I've set up my VPS'ssh server to accept only key-based identification: I disabled password-based connection.

As a consequence I am connecting from home with an RSA key generated prior to password disabling on my VPS. Of course I've copied the public key into the ~/.ssh/authorized file before that.

Now I want to do the same thing from work, generating a new key pair (I've read it is clearly better to generate a new key pair, one for each source of connection). I guess the best thing to do is to generate the key from my workplace. But then I am facing the issue of transferring the public key from my workplace to the VPS.

Since I disabled the password-based connection, I won't be able to transfer it directly from work.

I could re-enable password authentication just before returning to my workplace. And disable it from my workplace once I am able to connect into my VPS.

But then I would like to know: is it secure to send the public key by email to myself?

2 Answers 2


The public key is public, meaning that everybody can know it without endangering security. No problem in putting it in an email, then.

The potential issue would be an active attacker modifying the email while in transit, to replace your public key with his public key. To guard yourself against such attacks, compute a fingerprint of the file you are about to send by email (use the ubiquitous md5sum utility on it), and write the hash value on a piece of paper (which you keep in your wallet). When you are back at home, recompute the hash over the received file, and compare it with the value on the paper. If they match, then everything is fine.

  • Nitpicking & not downvoting for it, but since this is security.SE I think SHA would be more appropriate, especially since most *nix'es have them by default now & the cost isn't really relevant for a pubkey file. :)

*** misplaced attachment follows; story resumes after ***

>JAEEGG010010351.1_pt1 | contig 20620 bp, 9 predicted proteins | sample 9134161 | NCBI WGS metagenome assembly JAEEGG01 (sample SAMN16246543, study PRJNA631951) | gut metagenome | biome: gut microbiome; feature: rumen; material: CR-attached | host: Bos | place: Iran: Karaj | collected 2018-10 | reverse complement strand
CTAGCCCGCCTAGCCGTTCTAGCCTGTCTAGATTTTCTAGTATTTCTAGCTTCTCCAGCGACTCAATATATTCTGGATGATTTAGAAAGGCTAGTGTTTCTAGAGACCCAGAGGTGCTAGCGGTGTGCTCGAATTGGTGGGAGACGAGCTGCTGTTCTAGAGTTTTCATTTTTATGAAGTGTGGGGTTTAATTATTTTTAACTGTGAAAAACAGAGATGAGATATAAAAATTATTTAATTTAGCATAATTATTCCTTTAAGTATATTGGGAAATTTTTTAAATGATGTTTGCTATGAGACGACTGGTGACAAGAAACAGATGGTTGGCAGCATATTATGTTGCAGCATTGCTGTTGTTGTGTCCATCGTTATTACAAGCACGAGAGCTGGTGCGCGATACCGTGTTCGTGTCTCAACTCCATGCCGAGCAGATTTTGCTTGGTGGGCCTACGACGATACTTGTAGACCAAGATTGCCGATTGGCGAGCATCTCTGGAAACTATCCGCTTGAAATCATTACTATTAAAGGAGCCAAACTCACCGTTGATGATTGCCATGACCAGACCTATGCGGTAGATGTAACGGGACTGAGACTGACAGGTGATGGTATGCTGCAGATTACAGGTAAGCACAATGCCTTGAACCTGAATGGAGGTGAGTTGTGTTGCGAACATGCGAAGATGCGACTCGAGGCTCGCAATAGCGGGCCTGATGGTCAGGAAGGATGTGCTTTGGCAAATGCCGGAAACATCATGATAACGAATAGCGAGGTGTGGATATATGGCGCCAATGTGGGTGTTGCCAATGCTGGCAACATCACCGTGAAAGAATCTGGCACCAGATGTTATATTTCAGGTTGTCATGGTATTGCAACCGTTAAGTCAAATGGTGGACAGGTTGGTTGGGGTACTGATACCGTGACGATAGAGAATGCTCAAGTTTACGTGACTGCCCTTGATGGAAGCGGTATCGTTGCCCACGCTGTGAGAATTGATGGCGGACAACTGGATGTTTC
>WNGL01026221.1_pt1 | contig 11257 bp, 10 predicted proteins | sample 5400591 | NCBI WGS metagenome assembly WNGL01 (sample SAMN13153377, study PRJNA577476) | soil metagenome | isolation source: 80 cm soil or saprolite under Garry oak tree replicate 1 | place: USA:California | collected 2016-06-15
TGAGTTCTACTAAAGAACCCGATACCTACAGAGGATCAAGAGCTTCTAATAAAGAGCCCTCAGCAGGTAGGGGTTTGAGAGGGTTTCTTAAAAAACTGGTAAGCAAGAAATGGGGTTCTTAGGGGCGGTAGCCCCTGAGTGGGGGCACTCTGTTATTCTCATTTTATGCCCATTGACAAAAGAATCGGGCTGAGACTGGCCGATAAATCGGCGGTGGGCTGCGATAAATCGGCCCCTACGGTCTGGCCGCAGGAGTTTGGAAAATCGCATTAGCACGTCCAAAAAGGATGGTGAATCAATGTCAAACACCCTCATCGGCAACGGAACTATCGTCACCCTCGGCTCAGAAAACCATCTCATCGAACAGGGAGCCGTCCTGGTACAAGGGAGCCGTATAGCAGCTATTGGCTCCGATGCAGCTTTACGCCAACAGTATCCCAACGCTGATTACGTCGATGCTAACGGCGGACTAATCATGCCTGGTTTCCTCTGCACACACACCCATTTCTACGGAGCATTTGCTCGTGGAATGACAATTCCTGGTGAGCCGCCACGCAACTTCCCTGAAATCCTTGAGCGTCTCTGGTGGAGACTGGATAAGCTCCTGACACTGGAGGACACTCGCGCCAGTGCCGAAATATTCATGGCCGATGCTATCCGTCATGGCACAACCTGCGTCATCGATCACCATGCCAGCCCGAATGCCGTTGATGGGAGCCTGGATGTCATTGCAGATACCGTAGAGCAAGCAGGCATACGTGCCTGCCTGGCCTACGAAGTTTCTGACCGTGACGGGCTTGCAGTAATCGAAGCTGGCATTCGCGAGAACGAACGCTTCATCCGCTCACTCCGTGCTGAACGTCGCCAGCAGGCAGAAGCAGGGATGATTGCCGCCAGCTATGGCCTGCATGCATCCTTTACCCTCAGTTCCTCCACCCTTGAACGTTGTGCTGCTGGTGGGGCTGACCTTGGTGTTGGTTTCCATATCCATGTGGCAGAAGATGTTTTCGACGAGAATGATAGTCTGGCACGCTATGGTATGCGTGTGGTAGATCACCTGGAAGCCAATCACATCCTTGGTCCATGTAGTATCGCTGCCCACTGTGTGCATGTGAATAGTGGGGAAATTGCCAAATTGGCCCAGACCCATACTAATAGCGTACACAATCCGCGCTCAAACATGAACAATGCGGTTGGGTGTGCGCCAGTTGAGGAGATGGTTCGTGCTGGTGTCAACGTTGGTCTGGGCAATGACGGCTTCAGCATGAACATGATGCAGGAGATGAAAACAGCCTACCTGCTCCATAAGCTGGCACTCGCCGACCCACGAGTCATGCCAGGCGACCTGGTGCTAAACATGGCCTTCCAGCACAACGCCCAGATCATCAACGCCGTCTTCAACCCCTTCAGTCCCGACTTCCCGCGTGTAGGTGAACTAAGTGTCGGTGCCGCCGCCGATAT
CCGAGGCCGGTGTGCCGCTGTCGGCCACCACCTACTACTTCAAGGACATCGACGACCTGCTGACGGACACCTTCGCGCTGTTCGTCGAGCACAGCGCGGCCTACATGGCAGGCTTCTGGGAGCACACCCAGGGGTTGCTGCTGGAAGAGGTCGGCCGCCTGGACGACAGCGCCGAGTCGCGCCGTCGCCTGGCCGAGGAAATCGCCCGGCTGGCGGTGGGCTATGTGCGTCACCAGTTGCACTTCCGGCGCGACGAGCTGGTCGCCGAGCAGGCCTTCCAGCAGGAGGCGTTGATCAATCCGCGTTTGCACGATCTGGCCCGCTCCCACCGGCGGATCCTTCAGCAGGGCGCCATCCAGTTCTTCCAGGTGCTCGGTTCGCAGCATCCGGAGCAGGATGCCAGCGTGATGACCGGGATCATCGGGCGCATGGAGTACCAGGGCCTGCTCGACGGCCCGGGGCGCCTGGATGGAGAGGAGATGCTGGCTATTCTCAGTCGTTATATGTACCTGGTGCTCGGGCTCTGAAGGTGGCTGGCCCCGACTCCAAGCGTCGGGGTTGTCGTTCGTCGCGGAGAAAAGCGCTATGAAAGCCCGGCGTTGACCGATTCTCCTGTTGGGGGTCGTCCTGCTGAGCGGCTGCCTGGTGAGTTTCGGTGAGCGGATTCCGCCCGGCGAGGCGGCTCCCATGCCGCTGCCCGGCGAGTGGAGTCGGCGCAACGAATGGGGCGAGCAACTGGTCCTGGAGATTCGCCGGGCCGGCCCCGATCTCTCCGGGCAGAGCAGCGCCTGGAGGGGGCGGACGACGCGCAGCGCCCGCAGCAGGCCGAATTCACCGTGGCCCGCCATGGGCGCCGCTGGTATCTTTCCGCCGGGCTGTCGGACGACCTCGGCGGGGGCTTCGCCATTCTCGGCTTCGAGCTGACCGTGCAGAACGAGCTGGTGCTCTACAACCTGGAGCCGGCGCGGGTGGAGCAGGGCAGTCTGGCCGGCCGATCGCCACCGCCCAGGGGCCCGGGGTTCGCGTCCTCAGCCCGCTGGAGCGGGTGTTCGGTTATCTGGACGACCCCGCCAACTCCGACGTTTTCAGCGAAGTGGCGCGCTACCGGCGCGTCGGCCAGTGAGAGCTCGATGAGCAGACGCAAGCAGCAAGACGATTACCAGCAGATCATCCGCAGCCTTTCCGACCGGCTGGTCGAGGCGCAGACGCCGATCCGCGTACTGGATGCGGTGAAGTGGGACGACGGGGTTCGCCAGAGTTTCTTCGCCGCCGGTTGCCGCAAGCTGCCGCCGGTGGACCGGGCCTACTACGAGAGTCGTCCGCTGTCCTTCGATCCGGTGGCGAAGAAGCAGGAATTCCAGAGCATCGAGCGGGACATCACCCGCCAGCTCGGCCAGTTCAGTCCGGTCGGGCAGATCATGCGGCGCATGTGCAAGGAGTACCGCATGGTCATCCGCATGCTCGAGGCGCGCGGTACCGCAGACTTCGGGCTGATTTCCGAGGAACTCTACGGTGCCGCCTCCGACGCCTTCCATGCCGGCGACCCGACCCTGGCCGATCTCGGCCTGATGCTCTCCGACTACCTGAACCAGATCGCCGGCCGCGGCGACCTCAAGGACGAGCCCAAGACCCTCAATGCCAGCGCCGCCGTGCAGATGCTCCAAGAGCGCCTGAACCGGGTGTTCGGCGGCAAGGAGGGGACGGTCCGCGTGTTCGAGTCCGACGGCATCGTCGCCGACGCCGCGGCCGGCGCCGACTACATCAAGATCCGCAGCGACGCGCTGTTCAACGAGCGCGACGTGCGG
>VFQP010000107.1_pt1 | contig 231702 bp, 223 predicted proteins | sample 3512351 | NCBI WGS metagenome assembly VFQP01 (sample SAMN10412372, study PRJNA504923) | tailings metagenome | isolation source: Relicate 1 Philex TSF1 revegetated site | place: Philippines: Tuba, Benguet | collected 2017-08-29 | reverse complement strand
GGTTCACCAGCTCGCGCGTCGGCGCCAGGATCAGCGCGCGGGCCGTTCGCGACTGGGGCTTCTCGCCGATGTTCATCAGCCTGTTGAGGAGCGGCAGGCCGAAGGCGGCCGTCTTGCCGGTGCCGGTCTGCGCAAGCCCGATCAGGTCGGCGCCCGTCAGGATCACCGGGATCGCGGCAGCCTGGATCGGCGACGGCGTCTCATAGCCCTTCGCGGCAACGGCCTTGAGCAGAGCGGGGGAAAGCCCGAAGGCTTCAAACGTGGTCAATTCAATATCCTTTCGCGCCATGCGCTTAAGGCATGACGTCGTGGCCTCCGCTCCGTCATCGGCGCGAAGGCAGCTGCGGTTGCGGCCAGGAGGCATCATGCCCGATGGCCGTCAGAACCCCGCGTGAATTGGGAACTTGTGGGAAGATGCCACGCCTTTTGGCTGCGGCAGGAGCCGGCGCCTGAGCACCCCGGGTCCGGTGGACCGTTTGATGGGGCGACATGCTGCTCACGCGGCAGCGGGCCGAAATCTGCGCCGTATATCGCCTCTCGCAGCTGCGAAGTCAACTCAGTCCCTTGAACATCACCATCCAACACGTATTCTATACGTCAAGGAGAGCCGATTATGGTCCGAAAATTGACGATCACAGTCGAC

– TC1
    Feb 25, 2013 at 0:51
  • 1
    @TC1 In this particular case, md5 works as well as any of the SHA algorithms.
    – user10211
    Feb 25, 2013 at 1:14
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    @TC1: I just knew someone would have the reflex of "MD5 IS BAD BAD BAD". I used MD5 because its output is shorter; output length is important when you have to write it by hand on a piece of paper. For the usage described here, we work on second preimage resistance for which MD5 is still perfectly fine. Feb 25, 2013 at 12:36

MD5 works perfectly fine for ensuring a file hasn't been altered. Where it (and SHA) is "bad bad bad" is for hashing passwords. The reason? MD5 and SHA are designed to be fast, which makes them easy to brute force with a GPU. For passwords, use a slow hashing algorithm like bcrypt with a random per user salt.

In my use case, I am granting access to someone else on the other side of the country. So after I get his public key, I'll hash it and call him and read the first 5 or 6 letters over the phone. If the content has been altered even slightly, the hash will be totally different so even the first 5 or 6 letters won't match.

  • If I recall correctly, MD5 does have theoretical collision vulnerabilities, although it remains highly infeasible that such a collision could be crafted from a valid private SSH key.
    – StockB
    Dec 5, 2016 at 21:14
  • Why recommend the md5sum over sha256 (much better) or sha512 (best of these 3), when all 3 utilities are included on modern Linux distributions, so obtaining any of those checksums is super easy to do? Feb 5, 2020 at 4:21

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